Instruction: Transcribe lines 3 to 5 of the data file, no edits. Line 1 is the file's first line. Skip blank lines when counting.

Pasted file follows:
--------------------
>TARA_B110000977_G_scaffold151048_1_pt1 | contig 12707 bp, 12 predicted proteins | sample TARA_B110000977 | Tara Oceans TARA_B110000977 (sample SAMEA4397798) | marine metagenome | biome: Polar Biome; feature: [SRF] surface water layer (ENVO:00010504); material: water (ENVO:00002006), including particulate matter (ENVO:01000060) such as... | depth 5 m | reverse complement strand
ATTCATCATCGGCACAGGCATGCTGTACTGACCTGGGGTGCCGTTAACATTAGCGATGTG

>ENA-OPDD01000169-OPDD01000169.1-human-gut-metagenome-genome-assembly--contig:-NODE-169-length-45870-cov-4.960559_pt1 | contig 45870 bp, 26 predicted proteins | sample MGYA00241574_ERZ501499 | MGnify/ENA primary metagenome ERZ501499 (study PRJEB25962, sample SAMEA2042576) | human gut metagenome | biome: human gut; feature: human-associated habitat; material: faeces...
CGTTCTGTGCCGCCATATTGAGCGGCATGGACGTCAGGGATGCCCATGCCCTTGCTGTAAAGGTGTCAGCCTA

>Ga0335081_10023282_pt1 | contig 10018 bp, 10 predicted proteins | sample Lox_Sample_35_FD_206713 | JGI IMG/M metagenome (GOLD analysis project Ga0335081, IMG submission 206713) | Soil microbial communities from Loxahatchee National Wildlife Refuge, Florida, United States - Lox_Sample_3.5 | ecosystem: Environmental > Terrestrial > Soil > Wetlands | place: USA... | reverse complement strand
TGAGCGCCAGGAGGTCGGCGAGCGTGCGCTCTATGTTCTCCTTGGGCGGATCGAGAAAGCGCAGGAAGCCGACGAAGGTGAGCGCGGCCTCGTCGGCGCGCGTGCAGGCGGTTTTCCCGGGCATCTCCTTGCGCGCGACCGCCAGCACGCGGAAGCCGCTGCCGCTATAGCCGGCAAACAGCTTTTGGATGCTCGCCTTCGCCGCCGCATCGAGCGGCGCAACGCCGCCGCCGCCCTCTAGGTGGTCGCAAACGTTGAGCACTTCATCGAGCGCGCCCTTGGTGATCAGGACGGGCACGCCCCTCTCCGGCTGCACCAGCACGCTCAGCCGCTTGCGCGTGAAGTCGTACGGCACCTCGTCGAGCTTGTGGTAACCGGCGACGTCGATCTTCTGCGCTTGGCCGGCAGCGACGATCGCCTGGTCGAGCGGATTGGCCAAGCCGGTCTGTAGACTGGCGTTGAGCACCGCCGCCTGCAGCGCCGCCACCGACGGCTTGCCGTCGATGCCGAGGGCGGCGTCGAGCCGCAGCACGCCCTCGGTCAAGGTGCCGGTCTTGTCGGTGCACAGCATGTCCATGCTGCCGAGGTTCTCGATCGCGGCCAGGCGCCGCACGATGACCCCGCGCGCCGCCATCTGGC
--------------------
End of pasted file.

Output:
>ENA-OPDD01000169-OPDD01000169.1-human-gut-metagenome-genome-assembly--contig:-NODE-169-length-45870-cov-4.960559_pt1 | contig 45870 bp, 26 predicted proteins | sample MGYA00241574_ERZ501499 | MGnify/ENA primary metagenome ERZ501499 (study PRJEB25962, sample SAMEA2042576) | human gut metagenome | biome: human gut; feature: human-associated habitat; material: faeces...
CGTTCTGTGCCGCCATATTGAGCGGCATGGACGTCAGGGATGCCCATGCCCTTGCTGTAAAGGTGTCAGCCTA

>Ga0335081_10023282_pt1 | contig 10018 bp, 10 predicted proteins | sample Lox_Sample_35_FD_206713 | JGI IMG/M metagenome (GOLD analysis project Ga0335081, IMG submission 206713) | Soil microbial communities from Loxahatchee National Wildlife Refuge, Florida, United States - Lox_Sample_3.5 | ecosystem: Environmental > Terrestrial > Soil > Wetlands | place: USA... | reverse complement strand